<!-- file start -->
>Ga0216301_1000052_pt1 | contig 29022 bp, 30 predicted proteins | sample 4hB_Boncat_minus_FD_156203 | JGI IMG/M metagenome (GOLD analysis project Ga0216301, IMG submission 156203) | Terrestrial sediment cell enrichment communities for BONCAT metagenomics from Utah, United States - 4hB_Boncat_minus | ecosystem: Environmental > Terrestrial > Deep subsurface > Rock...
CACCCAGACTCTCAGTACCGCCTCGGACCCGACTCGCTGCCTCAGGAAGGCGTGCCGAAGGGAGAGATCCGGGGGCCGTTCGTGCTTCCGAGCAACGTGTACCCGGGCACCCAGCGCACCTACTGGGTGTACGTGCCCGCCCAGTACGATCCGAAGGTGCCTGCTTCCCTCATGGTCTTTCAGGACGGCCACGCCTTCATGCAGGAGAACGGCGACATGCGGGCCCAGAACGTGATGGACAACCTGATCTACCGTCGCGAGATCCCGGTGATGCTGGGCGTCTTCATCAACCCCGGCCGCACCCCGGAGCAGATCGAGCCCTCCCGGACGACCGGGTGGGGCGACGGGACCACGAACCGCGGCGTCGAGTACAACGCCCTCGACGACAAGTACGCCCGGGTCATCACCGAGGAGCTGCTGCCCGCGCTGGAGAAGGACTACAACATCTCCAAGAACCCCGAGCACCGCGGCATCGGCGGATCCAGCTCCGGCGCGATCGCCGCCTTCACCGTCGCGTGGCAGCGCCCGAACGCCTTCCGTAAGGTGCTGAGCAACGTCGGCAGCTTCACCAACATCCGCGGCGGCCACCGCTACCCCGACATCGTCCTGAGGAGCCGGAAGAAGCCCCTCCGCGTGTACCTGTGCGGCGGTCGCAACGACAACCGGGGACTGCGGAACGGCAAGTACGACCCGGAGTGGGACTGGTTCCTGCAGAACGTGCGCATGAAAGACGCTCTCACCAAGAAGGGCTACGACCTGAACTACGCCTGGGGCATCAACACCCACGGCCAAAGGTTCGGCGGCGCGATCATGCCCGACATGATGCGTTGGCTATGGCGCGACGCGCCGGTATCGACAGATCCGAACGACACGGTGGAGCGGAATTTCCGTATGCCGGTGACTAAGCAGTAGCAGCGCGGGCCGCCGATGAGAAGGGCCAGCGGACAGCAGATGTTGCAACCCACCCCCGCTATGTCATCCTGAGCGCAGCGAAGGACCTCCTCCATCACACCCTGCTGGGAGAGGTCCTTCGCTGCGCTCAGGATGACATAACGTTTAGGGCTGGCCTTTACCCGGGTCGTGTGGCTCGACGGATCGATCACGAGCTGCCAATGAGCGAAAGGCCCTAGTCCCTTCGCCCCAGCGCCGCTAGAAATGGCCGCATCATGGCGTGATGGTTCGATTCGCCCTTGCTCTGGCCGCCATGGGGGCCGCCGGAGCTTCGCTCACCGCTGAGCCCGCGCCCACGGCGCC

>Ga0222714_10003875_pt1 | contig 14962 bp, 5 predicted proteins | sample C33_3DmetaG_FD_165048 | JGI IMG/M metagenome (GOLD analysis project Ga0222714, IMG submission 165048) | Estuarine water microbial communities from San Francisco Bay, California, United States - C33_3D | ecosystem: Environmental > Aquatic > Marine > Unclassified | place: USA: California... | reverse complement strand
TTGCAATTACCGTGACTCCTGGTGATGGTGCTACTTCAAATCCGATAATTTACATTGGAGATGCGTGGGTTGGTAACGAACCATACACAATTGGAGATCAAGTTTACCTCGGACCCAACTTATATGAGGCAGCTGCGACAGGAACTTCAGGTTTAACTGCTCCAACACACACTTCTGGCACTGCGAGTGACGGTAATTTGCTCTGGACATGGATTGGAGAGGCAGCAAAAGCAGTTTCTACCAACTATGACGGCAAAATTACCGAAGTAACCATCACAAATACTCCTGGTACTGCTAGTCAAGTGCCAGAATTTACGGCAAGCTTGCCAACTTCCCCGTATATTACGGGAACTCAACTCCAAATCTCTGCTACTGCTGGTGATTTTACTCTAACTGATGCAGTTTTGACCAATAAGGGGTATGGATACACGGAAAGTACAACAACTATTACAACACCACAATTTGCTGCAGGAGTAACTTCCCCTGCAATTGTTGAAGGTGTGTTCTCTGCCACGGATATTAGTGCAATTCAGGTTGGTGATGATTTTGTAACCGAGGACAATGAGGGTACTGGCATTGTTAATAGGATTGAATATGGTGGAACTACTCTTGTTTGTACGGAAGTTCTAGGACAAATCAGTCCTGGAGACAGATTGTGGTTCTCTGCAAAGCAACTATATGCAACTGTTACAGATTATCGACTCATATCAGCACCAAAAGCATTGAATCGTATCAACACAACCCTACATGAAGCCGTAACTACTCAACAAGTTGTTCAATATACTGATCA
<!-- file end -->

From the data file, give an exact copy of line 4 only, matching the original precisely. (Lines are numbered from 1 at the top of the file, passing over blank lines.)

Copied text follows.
TTGCAATTACCGTGACTCCTGGTGATGGTGCTACTTCAAATCCGATAATTTACATTGGAGATGCGTGGGTTGGTAACGAACCATACACAATTGGAGATCAAGTTTACCTCGGACCCAACTTATATGAGGCAGCTGCGACAGGAACTTCAGGTTTAACTGCTCCAACACACACTTCTGGCACTGCGAGTGACGGTAATTTGCTCTGGACATGGATTGGAGAGGCAGCAAAAGCAGTTTCTACCAACTATGACGGCAAAATTACCGAAGTAACCATCACAAATACTCCTGGTACTGCTAGTCAAGTGCCAGAATTTACGGCAAGCTTGCCAACTTCCCCGTATATTACGGGAACTCAACTCCAAATCTCTGCTACTGCTGGTGATTTTACTCTAACTGATGCAGTTTTGACCAATAAGGGGTATGGATACACGGAAAGTACAACAACTATTACAACACCACAATTTGCTGCAGGAGTAACTTCCCCTGCAATTGTTGAAGGTGTGTTCTCTGCCACGGATATTAGTGCAATTCAGGTTGGTGATGATTTTGTAACCGAGGACAATGAGGGTACTGGCATTGTTAATAGGATTGAATATGGTGGAACTACTCTTGTTTGTACGGAAGTTCTAGGACAAATCAGTCCTGGAGACAGATTGTGGTTCTCTGCAAAGCAACTATATGCAACTGTTACAGATTATCGACTCATATCAGCACCAAAAGCATTGAATCGTATCAACACAACCCTACATGAAGCCGTAACTACTCAACAAGTTGTTCAATATACTGATCA